Adams Papers

From John Adams to Boston Patriot, 7 June 1809

Quincy, June 7, 1809.


In page 26, Mr. Hamilton says, that the mission “could hardly fail to injure our interests with other countries.” This is another of those phantoms which he had conjured up to terrify minds and nerves as weak as his own. It was a common place theme of discourse, which, no doubt, the British faction very efficaciously assisted him in propagating. I know it made impression on some, from whose lips I too often heard it, and from whom I expected more sense and firmness. It appeared to me so mean, servile and timorous, that I own I did not always hear it with patience. Which were those other countries?—They could not be Spain, Holland, or any countries in the north or south of Europe which were in alliance with France or under her obedience. They could be only England, Russia and Sweden; for we had nothing to do with any but maritime powers. And what interest of ours could be injured with any of these powers? Would any of these powers make war upon us, and sacrifice the benefits they received from our commerce, because we made peace with France, asserted and maintained our impartial neutrality, and stipulated nothing inconsistent with their rights, honor or dignity? If such chimerical [fears] as these were to govern our conduct, it was idle to talk of our independence. We might as well petition the King and Parliament of Great Britain to take us again under their gracious protection.

In page 36, he says, I "might secretly and confidentially have nominated one or more of our ministers actually abroad for the purpose of treating with France, with [eventual instructions predicated upon ap]pearances of an approaching peace." Mr. Hamilton had entirely forgot the constitution of the United States. All nominations must be made to the Senate, and if the President requests and the Senate enjoins secrecy, secrecy will not be kept.—Stephens Thompson Mason was then a member of the Senate—and if he had not been, there were twenty other means of communicating the thing to the public—Had secrecy been requested and enjoined when Mr. Murray was nominated, every man whose emulation was mortified, would have had the secret in three hours. But had the secret been kept, Mr. Murray must have gone to Paris with his full powers, or must have communicated them to Mr. Pichon—the French government must have appointed a minister to treat with him—their full powers must have been exchanged—neither the French government nor their minister would have kept it secret. And why all this cunning? That we might not give umbrage to England. This very motive, if there had been any thing in it, would have induced the French to proclaim it to all Europe. In truth, such a sneaking idea never entered my brain, and if it had, I would have spurned it as unworthy a moment’s consideration. Besides, this would have been the very indirect, circuitous mode that Mr. Hamilton so deeply deplores.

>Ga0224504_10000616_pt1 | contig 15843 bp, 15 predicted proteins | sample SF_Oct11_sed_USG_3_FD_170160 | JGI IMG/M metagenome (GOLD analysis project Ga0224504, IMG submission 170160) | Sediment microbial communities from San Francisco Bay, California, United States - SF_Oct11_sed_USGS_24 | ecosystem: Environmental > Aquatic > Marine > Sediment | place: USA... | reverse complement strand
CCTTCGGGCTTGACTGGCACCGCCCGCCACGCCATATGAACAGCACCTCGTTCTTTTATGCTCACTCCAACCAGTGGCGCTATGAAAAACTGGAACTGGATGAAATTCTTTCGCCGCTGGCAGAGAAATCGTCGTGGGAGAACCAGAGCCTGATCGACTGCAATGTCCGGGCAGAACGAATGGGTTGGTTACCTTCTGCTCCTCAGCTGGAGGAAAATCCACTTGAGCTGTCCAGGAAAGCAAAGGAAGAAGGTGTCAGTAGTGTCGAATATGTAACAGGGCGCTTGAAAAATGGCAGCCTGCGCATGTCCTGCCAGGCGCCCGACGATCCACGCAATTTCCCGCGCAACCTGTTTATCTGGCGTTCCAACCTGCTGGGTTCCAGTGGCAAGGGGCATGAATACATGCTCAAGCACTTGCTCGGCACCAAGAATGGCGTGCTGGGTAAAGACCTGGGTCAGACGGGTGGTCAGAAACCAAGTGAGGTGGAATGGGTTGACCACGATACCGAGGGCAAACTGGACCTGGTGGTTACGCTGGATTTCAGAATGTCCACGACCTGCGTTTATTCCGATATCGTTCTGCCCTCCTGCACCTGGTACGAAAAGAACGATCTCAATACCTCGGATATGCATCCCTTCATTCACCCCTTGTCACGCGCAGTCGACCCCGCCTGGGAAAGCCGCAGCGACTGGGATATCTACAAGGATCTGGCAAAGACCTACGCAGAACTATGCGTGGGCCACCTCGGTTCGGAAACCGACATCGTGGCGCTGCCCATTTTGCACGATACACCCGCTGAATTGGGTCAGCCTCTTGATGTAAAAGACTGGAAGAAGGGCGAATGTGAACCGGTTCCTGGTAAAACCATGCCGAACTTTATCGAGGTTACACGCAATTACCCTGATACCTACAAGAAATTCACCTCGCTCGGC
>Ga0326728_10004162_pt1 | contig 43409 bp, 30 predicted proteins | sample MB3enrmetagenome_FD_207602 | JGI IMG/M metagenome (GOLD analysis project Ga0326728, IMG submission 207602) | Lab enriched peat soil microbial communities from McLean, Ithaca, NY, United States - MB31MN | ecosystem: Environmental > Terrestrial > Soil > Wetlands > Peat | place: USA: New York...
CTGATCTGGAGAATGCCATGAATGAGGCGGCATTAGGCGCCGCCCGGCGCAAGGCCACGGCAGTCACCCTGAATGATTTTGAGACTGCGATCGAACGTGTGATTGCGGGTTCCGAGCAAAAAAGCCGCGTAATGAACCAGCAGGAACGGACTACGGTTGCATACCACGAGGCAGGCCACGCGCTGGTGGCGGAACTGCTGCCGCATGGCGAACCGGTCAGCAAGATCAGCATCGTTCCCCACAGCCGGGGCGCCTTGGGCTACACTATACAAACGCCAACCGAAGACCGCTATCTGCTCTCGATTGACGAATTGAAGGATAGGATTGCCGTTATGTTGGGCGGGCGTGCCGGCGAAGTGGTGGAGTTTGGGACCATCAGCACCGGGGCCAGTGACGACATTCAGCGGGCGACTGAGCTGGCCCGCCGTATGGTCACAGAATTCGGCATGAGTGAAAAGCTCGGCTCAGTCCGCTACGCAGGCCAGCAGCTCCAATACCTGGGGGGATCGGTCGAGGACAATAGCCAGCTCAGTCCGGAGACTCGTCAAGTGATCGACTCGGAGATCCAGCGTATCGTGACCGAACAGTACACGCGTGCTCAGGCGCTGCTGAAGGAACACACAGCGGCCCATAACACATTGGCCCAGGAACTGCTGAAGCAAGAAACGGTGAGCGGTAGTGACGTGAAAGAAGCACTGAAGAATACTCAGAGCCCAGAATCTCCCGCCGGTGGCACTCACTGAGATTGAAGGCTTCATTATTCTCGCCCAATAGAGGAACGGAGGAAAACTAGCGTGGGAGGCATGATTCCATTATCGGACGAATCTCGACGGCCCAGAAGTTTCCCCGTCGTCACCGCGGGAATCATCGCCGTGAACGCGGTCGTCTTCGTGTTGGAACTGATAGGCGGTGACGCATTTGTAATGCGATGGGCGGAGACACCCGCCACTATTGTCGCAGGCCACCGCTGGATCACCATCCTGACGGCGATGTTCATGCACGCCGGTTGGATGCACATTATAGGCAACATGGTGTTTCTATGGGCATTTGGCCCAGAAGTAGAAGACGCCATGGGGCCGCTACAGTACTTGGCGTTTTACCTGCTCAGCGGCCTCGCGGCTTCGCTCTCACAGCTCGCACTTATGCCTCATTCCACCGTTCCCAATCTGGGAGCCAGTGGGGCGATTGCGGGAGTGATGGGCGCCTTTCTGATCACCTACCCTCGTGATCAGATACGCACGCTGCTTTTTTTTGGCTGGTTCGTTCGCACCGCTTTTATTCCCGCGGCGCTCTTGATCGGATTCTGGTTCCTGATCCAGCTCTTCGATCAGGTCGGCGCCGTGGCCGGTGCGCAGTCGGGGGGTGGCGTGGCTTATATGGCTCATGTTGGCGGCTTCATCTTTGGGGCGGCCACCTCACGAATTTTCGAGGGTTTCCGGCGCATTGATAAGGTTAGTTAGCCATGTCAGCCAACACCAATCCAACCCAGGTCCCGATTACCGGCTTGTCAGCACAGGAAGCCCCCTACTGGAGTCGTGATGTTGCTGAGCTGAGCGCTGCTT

In this page 37, another instance is given of my jealousy, and suspicious disposition. The most open, unsuspicious man alive, is accused of excessive suspicion. I transiently asked one of the heads of departments, whether Ellsworth and Hamilton had come all the way from Windsor and New-York, to persuade me to countermand the mission. How came Mr. Hamilton to be informed of this? I know of no motive of Mr. Ellsworth’s journey. However, I have already acknowledged that Mr. Ellsworth’s conduct was perfectly proper. He urged no influence, or argument, for counteracting or postponing the mission. Unsuspicious as I was, I could not resist the evidence of my senses. Hamilton, unasked, had volunteered his influence with all the arguments his genius could furnish, all the eloquence he possessed, and all the vehemence of action his feeble frame could exert. He had only betrayed his want of information, and his ardent zeal to induce me to break my word and violate the faith of the government. I know of no business he had at Trenton. Indeed I knew, that in strict propriety he had no right to come to Trenton at all without my leave. He was stationed at Newark, in the command of his division of the army, where he ought to have been employed in accommodating, disciplining and teaching tactics to his troops, if he had been capable of it. He wisely left these things to another officer, who understood them better, but whom he hated for that very reason. I have no more to say upon this great subject. Indeed I am weary of exposing puerilities that would disgrace the awkwardest boy at college.

John Adams.

Printed Source--Boston Patriot.

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